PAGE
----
Lots of People Give Up on New Year's Resolutions, and That's Okay

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Key Takeaways

  • A new study suggests most people give up their resolutions quickly and repeat resolutions in future years.
  • For healthy lifestyle changes, experts suggest moving away from the resolution model if it’s not working for you and focus on smaller goals instead.
  • The first step for many goals, no matter what they are, should be to think about your reasons, which helps to bolster motivation.

 Most people abandon New Year’s resolutions within the first month and then make the same resolutions all over again the following year, according to a recent study in the International Journal of Environmental Research and Public Health.

Researchers surveyed nearly 200 people in the U.K. and Australia over a two-month period around the start of the new year, asking them to list their biggest resolution and how committed they were to sticking to that change.

in a follow-up survey, that initial optimism had waned. Even those who predicted they would be tenacious in keeping their resolution abandoned the effort as much as those who had lower expectations for themselves.

Resolutions that focused mainly on healthier eating and exercise tended to be the most likely to get repeated over again, but the research did not find that re-setting that goal increased the likelihood of success.

However, one bright spot was that those who said they were more flexible about their goals reported higher levels of wellbeing, even if they gave up on those resolutions.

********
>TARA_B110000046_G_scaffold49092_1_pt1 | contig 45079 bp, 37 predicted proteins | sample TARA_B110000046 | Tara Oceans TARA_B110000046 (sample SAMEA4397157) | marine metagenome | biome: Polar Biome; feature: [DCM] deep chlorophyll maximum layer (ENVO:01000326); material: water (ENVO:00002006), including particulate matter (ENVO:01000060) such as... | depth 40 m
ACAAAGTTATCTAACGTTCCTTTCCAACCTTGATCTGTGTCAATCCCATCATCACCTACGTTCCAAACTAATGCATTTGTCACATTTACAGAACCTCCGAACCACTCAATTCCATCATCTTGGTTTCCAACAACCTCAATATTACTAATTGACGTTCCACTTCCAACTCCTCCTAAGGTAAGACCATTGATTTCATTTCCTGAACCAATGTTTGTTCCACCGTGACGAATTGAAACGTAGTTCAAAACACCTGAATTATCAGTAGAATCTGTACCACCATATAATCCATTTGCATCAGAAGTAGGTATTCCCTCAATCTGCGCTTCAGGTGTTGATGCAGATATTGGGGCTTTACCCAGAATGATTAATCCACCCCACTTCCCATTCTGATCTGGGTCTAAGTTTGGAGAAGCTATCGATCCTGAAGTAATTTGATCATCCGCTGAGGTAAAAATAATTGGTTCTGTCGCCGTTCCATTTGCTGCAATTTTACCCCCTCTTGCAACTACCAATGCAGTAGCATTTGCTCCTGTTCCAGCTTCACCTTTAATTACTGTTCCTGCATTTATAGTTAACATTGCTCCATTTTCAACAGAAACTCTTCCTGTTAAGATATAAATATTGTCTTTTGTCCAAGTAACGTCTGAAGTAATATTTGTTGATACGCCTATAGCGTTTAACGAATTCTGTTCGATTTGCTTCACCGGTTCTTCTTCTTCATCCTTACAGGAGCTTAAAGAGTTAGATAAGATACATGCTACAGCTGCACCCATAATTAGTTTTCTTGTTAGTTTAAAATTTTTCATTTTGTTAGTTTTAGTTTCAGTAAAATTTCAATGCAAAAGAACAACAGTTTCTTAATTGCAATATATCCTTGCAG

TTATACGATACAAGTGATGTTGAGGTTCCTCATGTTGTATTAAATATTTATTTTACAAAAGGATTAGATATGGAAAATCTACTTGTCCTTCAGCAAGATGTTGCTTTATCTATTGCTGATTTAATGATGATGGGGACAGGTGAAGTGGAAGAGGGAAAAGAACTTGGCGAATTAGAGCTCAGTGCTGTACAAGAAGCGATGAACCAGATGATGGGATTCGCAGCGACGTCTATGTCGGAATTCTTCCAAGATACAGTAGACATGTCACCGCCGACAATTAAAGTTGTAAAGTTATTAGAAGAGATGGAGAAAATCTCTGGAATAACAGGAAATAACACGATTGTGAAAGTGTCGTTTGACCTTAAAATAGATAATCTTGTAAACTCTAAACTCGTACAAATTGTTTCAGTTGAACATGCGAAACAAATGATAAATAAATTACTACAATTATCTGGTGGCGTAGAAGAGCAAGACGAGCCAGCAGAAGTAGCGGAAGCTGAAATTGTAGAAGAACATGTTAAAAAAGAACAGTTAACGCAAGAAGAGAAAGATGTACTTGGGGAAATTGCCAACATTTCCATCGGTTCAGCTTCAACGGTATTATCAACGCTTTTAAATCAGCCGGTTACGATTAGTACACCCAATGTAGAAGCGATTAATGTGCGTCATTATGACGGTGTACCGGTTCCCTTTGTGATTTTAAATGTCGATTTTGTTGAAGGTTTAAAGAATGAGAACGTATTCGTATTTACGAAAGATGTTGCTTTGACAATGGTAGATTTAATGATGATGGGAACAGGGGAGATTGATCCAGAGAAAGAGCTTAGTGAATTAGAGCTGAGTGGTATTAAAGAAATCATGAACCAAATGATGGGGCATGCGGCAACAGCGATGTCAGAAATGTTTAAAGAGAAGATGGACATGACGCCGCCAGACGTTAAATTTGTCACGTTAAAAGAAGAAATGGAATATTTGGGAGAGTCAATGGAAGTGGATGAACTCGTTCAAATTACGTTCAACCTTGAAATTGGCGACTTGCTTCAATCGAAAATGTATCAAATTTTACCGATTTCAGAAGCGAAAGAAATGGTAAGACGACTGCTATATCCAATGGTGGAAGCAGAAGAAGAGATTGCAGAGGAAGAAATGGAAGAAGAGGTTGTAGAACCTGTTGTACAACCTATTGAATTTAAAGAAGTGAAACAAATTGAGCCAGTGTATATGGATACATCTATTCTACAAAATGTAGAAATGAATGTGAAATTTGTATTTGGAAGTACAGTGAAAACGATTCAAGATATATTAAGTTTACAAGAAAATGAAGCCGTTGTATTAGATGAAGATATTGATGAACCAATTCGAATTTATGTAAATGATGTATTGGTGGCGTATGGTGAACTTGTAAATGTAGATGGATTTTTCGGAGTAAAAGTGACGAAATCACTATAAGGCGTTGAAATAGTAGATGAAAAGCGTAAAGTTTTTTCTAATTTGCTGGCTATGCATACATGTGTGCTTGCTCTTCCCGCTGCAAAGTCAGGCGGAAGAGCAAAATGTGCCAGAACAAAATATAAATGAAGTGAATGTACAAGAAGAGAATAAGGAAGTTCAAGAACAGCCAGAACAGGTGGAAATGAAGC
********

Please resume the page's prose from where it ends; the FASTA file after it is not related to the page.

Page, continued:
Getting Flexible

Previous research backs up the importance of flexibility in setting goals, according to study co-author Joanne Dickson, Ph.D., professor of psychology at Edith Cowan University in Australia.

For example, a study in the journal Age and Ageing found that older people who are more flexible in adapting their goals tend to do better in reaching them. They also report higher levels of life satisfaction and lower depression as well.

Joanne Dickson, PhD

Flexible goal adjustment includes a capacity to view difficulties with composure and a degree of detachment while adapting your approach based on life situations.

— Joanne Dickson, PhD

“Flexible goal adjustment includes a capacity to view difficulties with composure and a degree of detachment while adapting your approach based on life situations,” says Dickson.

That means you can eat healthily and still have cake at your child’s birthday party without feeling like you’ve sabotaged your goals, for instance.

Another important finding in the recent study is that goals geared toward positive wellbeing—rather than externally driven—tended to be more successful. In other words, if you’re trying to exercise because you feel you should, or because that’s what your Instagram feed seems to imply, it would be tougher to keep that going compared to exercising because it makes you feel more energetic and less stressed.

First Steps